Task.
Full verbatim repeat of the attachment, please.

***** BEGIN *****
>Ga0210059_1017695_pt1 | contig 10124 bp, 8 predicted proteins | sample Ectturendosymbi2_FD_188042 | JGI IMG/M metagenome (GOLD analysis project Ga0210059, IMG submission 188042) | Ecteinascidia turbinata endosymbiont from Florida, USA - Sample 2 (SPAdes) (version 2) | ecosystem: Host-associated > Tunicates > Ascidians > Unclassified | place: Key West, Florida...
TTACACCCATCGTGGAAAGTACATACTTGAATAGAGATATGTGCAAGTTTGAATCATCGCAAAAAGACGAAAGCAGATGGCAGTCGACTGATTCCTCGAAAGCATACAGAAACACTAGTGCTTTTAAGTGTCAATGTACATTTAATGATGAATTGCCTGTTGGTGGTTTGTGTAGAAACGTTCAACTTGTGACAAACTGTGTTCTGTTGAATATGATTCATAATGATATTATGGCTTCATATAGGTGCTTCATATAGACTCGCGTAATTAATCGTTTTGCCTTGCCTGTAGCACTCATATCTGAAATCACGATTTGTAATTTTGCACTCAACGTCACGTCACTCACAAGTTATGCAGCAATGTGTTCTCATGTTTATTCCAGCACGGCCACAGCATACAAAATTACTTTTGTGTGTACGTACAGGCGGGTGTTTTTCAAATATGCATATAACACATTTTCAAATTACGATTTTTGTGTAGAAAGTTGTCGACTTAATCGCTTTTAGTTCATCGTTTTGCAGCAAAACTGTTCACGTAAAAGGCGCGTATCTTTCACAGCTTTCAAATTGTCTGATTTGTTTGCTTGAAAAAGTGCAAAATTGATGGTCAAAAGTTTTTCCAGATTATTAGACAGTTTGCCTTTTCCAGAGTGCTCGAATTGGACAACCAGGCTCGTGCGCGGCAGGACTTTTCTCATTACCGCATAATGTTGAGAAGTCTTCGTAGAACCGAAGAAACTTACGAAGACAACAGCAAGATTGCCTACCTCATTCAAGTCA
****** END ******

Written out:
>Ga0210059_1017695_pt1 | contig 10124 bp, 8 predicted proteins | sample Ectturendosymbi2_FD_188042 | JGI IMG/M metagenome (GOLD analysis project Ga0210059, IMG submission 188042) | Ecteinascidia turbinata endosymbiont from Florida, USA - Sample 2 (SPAdes) (version 2) | ecosystem: Host-associated > Tunicates > Ascidians > Unclassified | place: Key West, Florida...
TTACACCCATCGTGGAAAGTACATACTTGAATAGAGATATGTGCAAGTTTGAATCATCGCAAAAAGACGAAAGCAGATGGCAGTCGACTGATTCCTCGAAAGCATACAGAAACACTAGTGCTTTTAAGTGTCAATGTACATTTAATGATGAATTGCCTGTTGGTGGTTTGTGTAGAAACGTTCAACTTGTGACAAACTGTGTTCTGTTGAATATGATTCATAATGATATTATGGCTTCATATAGGTGCTTCATATAGACTCGCGTAATTAATCGTTTTGCCTTGCCTGTAGCACTCATATCTGAAATCACGATTTGTAATTTTGCACTCAACGTCACGTCACTCACAAGTTATGCAGCAATGTGTTCTCATGTTTATTCCAGCACGGCCACAGCATACAAAATTACTTTTGTGTGTACGTACAGGCGGGTGTTTTTCAAATATGCATATAACACATTTTCAAATTACGATTTTTGTGTAGAAAGTTGTCGACTTAATCGCTTTTAGTTCATCGTTTTGCAGCAAAACTGTTCACGTAAAAGGCGCGTATCTTTCACAGCTTTCAAATTGTCTGATTTGTTTGCTTGAAAAAGTGCAAAATTGATGGTCAAAAGTTTTTCCAGATTATTAGACAGTTTGCCTTTTCCAGAGTGCTCGAATTGGACAACCAGGCTCGTGCGCGGCAGGACTTTTCTCATTACCGCATAATGTTGAGAAGTCTTCGTAGAACCGAAGAAACTTACGAAGACAACAGCAAGATTGCCTACCTCATTCAAGTCA